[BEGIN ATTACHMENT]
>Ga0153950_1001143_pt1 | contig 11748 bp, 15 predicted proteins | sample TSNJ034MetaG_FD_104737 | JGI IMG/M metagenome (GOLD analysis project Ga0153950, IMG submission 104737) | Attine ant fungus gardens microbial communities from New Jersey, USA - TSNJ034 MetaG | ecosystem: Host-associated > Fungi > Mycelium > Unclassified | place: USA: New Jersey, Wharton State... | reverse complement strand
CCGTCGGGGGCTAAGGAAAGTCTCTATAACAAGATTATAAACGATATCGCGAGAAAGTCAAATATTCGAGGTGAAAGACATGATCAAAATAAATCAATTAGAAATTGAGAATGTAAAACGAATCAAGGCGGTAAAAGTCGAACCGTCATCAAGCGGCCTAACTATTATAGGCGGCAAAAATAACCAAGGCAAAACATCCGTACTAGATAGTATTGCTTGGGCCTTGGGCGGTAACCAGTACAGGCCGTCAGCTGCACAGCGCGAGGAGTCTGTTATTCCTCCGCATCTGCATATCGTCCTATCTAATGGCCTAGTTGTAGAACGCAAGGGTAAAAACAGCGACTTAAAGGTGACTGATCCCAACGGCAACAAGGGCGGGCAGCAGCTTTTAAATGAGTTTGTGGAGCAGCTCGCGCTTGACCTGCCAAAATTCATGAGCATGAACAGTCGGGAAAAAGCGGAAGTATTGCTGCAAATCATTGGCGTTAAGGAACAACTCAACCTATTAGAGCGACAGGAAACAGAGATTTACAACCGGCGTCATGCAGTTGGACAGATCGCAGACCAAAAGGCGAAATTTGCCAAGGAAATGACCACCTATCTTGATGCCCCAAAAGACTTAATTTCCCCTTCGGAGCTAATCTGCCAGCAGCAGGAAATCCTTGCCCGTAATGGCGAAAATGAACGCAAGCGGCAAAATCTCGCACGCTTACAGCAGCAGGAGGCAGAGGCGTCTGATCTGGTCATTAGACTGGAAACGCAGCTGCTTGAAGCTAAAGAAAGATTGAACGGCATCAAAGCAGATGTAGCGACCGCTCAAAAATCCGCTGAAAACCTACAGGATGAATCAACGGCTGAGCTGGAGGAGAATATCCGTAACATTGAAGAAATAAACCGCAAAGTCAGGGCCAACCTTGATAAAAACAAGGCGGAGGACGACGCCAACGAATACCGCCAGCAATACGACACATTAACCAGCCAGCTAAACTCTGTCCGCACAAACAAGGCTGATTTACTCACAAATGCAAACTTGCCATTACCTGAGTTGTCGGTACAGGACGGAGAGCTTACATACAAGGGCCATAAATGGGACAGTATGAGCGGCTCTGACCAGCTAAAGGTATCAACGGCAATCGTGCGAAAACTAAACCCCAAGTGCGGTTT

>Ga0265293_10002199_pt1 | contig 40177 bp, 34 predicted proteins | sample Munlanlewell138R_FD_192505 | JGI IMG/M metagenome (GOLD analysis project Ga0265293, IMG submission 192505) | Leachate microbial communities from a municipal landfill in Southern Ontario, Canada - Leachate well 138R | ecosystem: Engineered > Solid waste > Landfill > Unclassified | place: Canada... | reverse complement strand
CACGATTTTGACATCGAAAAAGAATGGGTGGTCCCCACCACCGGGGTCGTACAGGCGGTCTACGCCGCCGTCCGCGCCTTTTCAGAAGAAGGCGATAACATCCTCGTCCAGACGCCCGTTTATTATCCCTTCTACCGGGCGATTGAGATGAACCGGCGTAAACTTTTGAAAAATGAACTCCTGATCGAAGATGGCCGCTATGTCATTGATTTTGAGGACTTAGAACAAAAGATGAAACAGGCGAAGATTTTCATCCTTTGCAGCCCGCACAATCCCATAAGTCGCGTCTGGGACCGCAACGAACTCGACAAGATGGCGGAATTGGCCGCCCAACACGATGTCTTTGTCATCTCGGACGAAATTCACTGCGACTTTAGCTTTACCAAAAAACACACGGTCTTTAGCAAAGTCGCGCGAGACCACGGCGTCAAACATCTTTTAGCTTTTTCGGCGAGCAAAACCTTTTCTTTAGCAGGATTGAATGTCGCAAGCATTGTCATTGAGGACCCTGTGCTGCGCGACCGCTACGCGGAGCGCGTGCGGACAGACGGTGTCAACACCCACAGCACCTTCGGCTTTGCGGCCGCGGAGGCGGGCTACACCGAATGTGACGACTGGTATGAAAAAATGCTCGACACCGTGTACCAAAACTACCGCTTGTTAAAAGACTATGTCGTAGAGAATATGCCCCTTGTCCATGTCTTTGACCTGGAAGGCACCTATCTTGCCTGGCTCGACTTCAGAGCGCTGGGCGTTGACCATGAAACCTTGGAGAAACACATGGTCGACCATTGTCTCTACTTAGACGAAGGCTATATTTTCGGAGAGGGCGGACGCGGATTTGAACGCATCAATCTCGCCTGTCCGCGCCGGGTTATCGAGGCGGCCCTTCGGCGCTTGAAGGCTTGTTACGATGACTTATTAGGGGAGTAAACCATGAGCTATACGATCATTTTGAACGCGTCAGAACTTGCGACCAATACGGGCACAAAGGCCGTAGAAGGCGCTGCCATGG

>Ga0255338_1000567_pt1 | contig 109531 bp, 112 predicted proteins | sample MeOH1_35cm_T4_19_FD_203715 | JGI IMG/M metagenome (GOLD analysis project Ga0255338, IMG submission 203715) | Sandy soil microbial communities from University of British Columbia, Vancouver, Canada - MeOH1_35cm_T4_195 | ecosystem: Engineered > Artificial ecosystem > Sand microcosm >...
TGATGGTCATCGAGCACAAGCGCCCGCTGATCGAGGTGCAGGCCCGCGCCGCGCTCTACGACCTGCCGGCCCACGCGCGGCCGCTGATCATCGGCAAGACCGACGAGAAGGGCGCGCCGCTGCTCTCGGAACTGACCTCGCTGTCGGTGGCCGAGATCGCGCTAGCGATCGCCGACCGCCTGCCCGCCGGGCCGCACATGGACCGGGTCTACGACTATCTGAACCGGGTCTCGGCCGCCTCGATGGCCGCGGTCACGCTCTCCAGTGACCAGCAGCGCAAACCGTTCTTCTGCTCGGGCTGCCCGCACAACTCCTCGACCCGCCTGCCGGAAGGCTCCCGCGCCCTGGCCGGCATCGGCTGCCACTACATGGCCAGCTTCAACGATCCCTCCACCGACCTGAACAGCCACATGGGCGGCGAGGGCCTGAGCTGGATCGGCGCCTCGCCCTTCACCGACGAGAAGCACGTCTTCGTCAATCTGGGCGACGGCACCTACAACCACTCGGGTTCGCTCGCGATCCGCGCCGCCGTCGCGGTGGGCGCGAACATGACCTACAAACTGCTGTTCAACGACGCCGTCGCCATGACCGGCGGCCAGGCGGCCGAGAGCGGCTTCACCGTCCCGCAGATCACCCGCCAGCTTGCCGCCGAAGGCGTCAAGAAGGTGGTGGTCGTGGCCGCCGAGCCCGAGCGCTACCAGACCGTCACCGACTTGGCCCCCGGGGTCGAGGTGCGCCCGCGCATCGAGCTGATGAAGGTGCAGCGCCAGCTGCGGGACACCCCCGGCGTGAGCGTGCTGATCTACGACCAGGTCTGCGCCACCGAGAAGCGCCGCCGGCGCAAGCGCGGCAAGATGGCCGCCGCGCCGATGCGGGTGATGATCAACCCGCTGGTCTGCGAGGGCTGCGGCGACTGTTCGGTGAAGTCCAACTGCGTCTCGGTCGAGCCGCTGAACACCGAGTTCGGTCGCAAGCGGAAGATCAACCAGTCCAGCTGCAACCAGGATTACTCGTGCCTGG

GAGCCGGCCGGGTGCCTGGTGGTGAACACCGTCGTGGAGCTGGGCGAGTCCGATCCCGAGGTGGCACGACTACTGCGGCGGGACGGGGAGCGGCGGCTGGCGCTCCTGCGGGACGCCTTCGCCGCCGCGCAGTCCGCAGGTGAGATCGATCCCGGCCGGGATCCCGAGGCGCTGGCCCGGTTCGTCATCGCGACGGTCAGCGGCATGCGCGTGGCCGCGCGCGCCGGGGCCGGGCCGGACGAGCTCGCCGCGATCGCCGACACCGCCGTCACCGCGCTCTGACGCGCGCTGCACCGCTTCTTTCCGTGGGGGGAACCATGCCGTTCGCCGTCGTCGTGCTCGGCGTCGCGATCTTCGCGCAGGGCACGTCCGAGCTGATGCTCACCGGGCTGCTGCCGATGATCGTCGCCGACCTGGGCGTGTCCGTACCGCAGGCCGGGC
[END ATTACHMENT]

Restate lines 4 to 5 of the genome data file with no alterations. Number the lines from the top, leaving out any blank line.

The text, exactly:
CACGATTTTGACATCGAAAAAGAATGGGTGGTCCCCACCACCGGGGTCGTACAGGCGGTCTACGCCGCCGTCCGCGCCTTTTCAGAAGAAGGCGATAACATCCTCGTCCAGACGCCCGTTTATTATCCCTTCTACCGGGCGATTGAGATGAACCGGCGTAAACTTTTGAAAAATGAACTCCTGATCGAAGATGGCCGCTATGTCATTGATTTTGAGGACTTAGAACAAAAGATGAAACAGGCGAAGATTTTCATCCTTTGCAGCCCGCACAATCCCATAAGTCGCGTCTGGGACCGCAACGAACTCGACAAGATGGCGGAATTGGCCGCCCAACACGATGTCTTTGTCATCTCGGACGAAATTCACTGCGACTTTAGCTTTACCAAAAAACACACGGTCTTTAGCAAAGTCGCGCGAGACCACGGCGTCAAACATCTTTTAGCTTTTTCGGCGAGCAAAACCTTTTCTTTAGCAGGATTGAATGTCGCAAGCATTGTCATTGAGGACCCTGTGCTGCGCGACCGCTACGCGGAGCGCGTGCGGACAGACGGTGTCAACACCCACAGCACCTTCGGCTTTGCGGCCGCGGAGGCGGGCTACACCGAATGTGACGACTGGTATGAAAAAATGCTCGACACCGTGTACCAAAACTACCGCTTGTTAAAAGACTATGTCGTAGAGAATATGCCCCTTGTCCATGTCTTTGACCTGGAAGGCACCTATCTTGCCTGGCTCGACTTCAGAGCGCTGGGCGTTGACCATGAAACCTTGGAGAAACACATGGTCGACCATTGTCTCTACTTAGACGAAGGCTATATTTTCGGAGAGGGCGGACGCGGATTTGAACGCATCAATCTCGCCTGTCCGCGCCGGGTTATCGAGGCGGCCCTTCGGCGCTTGAAGGCTTGTTACGATGACTTATTAGGGGAGTAAACCATGAGCTATACGATCATTTTGAACGCGTCAGAACTTGCGACCAATACGGGCACAAAGGCCGTAGAAGGCGCTGCCATGG

>Ga0255338_1000567_pt1 | contig 109531 bp, 112 predicted proteins | sample MeOH1_35cm_T4_19_FD_203715 | JGI IMG/M metagenome (GOLD analysis project Ga0255338, IMG submission 203715) | Sandy soil microbial communities from University of British Columbia, Vancouver, Canada - MeOH1_35cm_T4_195 | ecosystem: Engineered > Artificial ecosystem > Sand microcosm >...